Changes could make higher ed even more costly.
By CANDICE CHOI
NEW YORK — College is already expensive. Now the government’s 11th-hour agreement to raise the debt ceiling is set to push costs higher.
That’s particularly true for those pursuing advanced degrees, with the government eliminating subsidies to graduate and professional students.
But that’s not where the budget tightening ends. A bipartisan panel of lawmakers is set to identify at least another $1.2 trillion in deficit reductions by Thanksgiving. There’s the possibility that the country could lose its top-notch credit rating. And broader decline in the stock market could eat away at college savings.
Here’s a look at how the deal in Washington could affect six aspects of paying for college:
1. SUBSIDIZED LOANS: Starting in July, graduate and professional students no longer will be eligible for subsidized federal loans. These loans keep the cost of borrowing in check because the government doesn’t charge interest while students are in school.
Graduate students can take out up to $138,500 in federal loans, of which $65,500 can be subsidized. That includes loans taken out as an undergraduate. They’ll still be able to borrow the same amount, but no subsidized loans will be available. The additional cost of an unsubsidized loan could push up total debt at graduation by around 16 percent, according to Finaid.org, which tracks the financial aid industry.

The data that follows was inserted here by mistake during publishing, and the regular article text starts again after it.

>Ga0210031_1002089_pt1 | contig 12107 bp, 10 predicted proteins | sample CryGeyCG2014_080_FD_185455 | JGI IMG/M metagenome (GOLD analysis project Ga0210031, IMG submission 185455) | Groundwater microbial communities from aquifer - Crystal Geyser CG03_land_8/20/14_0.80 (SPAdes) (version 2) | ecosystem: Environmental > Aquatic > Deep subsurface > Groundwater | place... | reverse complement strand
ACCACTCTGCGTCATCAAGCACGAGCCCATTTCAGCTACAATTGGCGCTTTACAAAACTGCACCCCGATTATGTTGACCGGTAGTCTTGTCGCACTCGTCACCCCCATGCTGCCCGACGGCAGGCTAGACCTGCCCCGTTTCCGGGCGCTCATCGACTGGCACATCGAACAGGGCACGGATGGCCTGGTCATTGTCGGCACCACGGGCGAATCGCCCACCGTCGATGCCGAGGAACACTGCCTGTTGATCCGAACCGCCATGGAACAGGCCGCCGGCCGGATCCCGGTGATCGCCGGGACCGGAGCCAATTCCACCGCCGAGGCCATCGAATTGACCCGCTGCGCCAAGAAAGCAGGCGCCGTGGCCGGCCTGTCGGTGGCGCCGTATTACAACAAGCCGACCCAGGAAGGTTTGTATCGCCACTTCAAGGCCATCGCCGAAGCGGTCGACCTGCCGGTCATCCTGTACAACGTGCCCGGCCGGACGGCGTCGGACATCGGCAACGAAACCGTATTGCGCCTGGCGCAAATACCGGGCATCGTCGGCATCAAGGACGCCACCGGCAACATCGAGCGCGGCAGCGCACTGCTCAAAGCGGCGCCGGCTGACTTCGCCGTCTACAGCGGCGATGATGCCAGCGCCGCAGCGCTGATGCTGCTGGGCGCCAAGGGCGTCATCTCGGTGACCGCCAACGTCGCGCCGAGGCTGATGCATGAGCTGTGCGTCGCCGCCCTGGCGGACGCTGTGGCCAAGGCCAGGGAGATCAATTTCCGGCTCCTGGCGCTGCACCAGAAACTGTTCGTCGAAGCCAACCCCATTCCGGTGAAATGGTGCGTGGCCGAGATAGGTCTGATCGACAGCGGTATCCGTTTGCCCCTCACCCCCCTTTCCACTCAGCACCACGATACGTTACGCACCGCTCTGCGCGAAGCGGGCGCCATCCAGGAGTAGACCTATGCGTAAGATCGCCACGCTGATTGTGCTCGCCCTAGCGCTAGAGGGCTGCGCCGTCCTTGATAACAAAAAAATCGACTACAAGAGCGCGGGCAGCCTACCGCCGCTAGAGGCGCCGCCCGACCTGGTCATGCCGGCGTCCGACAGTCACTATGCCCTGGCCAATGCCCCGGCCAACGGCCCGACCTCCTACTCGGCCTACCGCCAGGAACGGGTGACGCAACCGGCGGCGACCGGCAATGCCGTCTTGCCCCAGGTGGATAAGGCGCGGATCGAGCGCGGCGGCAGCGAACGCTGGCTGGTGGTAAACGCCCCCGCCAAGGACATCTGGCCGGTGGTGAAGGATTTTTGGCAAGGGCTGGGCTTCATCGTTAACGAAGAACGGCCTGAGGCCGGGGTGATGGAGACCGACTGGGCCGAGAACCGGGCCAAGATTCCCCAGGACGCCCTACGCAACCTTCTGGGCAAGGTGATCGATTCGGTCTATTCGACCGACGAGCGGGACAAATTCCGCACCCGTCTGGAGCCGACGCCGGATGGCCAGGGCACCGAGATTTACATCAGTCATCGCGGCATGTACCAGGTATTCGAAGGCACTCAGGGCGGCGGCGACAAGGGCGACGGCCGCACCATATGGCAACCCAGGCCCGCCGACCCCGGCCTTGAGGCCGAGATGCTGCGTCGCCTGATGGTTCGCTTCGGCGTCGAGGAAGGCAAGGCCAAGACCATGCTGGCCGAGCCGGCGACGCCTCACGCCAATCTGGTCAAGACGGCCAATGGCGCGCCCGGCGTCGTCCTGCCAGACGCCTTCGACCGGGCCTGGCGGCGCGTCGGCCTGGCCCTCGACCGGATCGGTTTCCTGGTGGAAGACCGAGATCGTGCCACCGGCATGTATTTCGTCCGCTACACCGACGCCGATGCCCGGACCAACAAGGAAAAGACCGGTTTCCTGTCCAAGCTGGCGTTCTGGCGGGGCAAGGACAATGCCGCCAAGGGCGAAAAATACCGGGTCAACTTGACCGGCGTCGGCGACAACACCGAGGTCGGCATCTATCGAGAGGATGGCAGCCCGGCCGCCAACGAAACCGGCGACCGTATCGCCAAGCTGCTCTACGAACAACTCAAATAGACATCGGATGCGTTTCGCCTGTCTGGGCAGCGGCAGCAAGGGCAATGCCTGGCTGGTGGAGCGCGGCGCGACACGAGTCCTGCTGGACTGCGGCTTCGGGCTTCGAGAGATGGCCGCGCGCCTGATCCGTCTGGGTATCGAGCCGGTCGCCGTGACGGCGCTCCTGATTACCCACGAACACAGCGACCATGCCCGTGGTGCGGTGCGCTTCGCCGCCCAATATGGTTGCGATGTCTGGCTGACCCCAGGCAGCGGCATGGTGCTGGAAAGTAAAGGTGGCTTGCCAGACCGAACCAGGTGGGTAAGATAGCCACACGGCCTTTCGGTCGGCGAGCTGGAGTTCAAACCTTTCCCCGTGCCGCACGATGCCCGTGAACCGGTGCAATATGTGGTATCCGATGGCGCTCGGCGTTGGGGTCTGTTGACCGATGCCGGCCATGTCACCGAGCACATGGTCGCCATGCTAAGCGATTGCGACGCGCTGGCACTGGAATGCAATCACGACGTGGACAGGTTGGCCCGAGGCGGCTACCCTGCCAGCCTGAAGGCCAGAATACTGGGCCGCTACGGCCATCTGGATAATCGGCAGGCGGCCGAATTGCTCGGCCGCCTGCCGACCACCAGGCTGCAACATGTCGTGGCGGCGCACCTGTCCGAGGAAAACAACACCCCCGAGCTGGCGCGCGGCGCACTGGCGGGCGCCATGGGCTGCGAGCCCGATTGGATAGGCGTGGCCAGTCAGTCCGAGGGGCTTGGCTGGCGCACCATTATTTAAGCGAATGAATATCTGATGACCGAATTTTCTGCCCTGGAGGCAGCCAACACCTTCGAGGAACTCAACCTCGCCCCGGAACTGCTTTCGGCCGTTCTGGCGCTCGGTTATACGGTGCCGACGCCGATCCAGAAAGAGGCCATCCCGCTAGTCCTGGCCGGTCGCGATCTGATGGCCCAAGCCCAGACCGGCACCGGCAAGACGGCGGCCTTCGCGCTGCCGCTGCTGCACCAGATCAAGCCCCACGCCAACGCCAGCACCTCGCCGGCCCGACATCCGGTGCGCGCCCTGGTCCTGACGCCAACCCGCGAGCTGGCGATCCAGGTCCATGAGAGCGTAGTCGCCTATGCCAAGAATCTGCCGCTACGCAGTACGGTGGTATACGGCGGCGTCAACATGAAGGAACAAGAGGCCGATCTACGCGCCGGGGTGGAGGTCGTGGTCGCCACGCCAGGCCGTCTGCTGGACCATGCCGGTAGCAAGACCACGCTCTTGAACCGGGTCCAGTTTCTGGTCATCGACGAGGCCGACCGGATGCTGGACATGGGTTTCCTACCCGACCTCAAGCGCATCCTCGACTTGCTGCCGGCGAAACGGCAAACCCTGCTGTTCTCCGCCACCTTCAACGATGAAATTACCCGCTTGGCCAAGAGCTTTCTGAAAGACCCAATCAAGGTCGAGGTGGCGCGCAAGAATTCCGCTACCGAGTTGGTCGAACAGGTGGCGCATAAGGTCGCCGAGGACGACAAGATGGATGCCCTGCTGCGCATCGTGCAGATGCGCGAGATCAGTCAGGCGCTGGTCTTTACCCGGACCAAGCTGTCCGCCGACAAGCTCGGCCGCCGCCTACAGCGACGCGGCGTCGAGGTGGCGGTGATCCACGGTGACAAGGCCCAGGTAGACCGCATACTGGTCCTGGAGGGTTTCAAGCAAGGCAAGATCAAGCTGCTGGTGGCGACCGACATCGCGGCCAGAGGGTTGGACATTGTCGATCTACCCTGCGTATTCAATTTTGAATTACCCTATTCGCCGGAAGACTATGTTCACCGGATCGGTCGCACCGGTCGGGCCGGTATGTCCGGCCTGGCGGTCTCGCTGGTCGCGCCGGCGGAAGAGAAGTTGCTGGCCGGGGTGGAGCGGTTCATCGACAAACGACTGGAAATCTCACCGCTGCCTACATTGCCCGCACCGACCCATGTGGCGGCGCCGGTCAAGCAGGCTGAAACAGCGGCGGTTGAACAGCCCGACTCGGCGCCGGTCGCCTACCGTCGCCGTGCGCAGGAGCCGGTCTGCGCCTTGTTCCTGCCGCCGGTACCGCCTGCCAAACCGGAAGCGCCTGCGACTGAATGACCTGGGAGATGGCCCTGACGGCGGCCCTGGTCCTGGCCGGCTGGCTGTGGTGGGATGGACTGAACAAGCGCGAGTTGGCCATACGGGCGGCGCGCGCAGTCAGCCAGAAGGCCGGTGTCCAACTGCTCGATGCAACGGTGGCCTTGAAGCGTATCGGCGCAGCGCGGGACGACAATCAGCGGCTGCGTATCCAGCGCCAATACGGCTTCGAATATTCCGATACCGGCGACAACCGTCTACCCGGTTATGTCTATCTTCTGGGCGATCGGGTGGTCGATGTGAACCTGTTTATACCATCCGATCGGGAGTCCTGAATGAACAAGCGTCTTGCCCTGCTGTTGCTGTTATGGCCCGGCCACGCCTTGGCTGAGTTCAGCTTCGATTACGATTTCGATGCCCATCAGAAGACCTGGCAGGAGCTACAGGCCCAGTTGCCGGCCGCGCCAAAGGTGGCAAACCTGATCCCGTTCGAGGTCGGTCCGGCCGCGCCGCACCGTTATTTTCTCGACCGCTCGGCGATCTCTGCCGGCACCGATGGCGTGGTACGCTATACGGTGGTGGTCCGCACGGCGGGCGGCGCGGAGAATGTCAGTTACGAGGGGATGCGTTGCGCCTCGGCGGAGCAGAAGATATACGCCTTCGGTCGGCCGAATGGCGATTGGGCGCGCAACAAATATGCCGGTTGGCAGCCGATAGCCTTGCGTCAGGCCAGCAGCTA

2. PELL GRANTS: The $17 billion in savings from eliminating subsidies for graduate and professional students will be used to fund Pell grants. The preservation of Pell grants is seen as critical because they provide undergraduate funding to the neediest students; the vast majority of the 10 million recipients have family incomes of $40,000 or less.
For now, students still will be able to get a maximum of $5,550 a year. But even with the funding injection, the program faces an estimated operating shortfall of $1 billion for the 2012 school year. And that gap could widen if the economy deteriorates and more students apply for grants.
That, in turn, could force the government to consider tightening eligibility requirements or lowering the maximum grant amount, said Terry Hartle, vice president of government affairs for the American Council on Education.
3. LOAN DISCOUNTS: The government’s debt deal also eliminates a discount given to borrowers who make payments on time.
The amount of the discount varies depending on when the loan was issued. But for federal loans made after July 1 of last year, students get a discount of 0.5 percent of the loan amount for making the first 12 payments on time. On a $10,000 loan, that’s a one-time rebate of $50.
The incentive disappears for loans disbursed after July of next year. Read more…